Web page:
Thomas’s adopts five criteria to define PBL: 1) “Projects are central, not peripheral to the curriculum”; 2) “projects are focused on questions or problems that ‘drive’ students to encounter (and struggle with) the central concepts and principals of the discipline”; 3) “projects involve students in a constructive investigation”; 4) “projects are student-driven to some significant degree”; and 5) “projects are realistic, not school-like”. Collaboration, as a matter of fact, should also be included as a sixth criterion of PBL (Thomas & Mergendoller, 2000) .

Stoller (2006) defines PBI as: 1) having a process and product; 2) giving students (partial) ownership of the project; 3) extending over a period of time (several days, weeks, or months); 4) integrating skills; 5) developing students’ understanding of a topic through the integration of language and content; 6) collaborating with other students and working on their own; 7) holding students responsible for their own learning through the gathering, processing, and reporting of information from target language resources; 8) assigning new roles and responsibilities to students and teacher; 9) providing a tangible final product; and 10) reflecting on both the process and the product. Thus, it is different from the traditional English teaching in that it lays great emphasis on the communicative and functional aspect of language learning and it also pays attention to the integrity of language and content learning.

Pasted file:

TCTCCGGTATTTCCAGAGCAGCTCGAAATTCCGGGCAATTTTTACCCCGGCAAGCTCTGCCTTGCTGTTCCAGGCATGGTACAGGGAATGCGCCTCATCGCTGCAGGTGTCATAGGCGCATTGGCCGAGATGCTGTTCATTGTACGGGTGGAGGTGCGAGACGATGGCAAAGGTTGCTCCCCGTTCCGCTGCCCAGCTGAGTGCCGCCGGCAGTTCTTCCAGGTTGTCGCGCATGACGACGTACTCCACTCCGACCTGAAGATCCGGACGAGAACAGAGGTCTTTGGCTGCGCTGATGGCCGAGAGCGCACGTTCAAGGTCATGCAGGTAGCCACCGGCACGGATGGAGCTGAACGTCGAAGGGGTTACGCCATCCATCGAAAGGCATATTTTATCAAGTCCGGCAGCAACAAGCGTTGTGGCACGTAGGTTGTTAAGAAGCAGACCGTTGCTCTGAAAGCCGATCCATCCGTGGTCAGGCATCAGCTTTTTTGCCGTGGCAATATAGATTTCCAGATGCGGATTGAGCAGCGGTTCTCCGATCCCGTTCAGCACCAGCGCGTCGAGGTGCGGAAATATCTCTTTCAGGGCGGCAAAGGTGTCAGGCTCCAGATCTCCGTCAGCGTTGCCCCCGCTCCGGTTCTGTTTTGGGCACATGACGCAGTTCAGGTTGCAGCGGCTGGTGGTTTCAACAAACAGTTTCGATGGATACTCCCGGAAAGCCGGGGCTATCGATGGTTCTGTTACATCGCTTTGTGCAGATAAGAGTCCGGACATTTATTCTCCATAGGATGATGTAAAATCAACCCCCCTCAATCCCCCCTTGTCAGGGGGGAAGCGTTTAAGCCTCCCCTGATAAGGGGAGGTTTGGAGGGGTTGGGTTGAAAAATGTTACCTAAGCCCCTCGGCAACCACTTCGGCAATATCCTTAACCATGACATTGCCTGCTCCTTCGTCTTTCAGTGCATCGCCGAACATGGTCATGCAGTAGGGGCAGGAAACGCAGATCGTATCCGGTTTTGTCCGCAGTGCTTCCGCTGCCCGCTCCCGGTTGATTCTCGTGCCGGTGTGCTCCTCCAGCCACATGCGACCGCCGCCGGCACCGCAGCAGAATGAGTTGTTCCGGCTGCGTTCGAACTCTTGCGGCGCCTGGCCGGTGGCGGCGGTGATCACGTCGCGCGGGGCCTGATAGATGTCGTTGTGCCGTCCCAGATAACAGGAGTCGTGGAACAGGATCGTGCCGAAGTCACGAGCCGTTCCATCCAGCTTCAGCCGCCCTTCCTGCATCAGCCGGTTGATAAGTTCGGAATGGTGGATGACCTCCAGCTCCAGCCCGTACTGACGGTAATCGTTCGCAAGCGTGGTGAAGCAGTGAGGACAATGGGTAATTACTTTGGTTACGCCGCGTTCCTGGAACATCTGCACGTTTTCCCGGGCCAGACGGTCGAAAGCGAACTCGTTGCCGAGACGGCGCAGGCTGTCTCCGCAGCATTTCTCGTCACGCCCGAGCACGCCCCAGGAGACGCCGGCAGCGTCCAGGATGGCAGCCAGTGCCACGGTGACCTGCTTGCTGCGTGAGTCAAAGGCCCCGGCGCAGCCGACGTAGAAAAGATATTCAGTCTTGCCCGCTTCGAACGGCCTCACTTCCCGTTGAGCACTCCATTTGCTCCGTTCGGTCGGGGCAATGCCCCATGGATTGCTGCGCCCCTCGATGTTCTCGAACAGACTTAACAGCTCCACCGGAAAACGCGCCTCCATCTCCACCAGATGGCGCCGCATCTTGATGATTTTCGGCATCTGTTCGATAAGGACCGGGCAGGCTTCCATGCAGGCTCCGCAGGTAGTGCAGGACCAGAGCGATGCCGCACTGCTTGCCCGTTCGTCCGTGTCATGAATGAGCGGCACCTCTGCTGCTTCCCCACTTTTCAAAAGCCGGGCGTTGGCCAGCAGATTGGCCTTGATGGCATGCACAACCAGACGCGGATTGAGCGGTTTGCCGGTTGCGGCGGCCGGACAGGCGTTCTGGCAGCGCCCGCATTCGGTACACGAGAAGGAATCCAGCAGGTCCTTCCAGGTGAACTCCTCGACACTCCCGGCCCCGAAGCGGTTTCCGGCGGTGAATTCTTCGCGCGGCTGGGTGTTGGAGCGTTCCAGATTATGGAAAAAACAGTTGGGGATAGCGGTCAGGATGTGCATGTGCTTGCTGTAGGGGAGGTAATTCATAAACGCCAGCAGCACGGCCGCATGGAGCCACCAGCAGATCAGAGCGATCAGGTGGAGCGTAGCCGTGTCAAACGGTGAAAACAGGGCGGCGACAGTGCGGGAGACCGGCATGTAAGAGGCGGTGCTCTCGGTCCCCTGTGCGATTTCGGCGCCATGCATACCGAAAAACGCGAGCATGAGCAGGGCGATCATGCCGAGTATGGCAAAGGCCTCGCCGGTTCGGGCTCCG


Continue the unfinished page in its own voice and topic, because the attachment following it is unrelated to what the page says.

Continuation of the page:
It is obvious that the definition of PBL is changing from time to time. This diversity of defining features coupled with the lack of a universally accepted model or theory in Project-based learning has finally led to a variety of PBL researches and development activities, which rendered great complexity to this issue. Fortunately, there are still some overlaps in these design features.

3. The Process of Project-Based Learning (PBL)

Papandreou maintains that every project is the result of a series of activities conducted by the students and these activities are organized into a process. That is to say every project is composed of certain stages. Wrigley argues that most project work covers the following steps: topic selecting, planning, researching and products-making. Studies on the process of PBL varies from each other, however, they share certain core features or steps.

There are a variety of approaches to present the PBL in English teaching classrooms. Fried Booth (1986) argues that a project actually covers three stages: beginning in the classroom, moving out into the world, and returning back to the classroom. This model later develops into the eight stages of development.

Papandreou (1994) in “An Application of the Projects Approach to EFL” introduces a model which illustrates the process of project work in six steps:

Step 1: Preparation: in this period, the teacher introduces the topic to the students, and asks them to discuss and ask questions.

Step 2: Planning: in this period, the teacher and the students determine the mode for collecting and analyzing information, and different work are assigned.

Step 3: Research: in this part, the students work individually or in groups gather information from different sources.

Step 4: Conclusions: the students draw conclusions bases upon their analysis of the collected data.

Step 5: Presentation: the students are supposed to present their final product to the whole class.

Step 6: evaluation: in this part, the teacher makes comments on the students’ endeavor and efforts.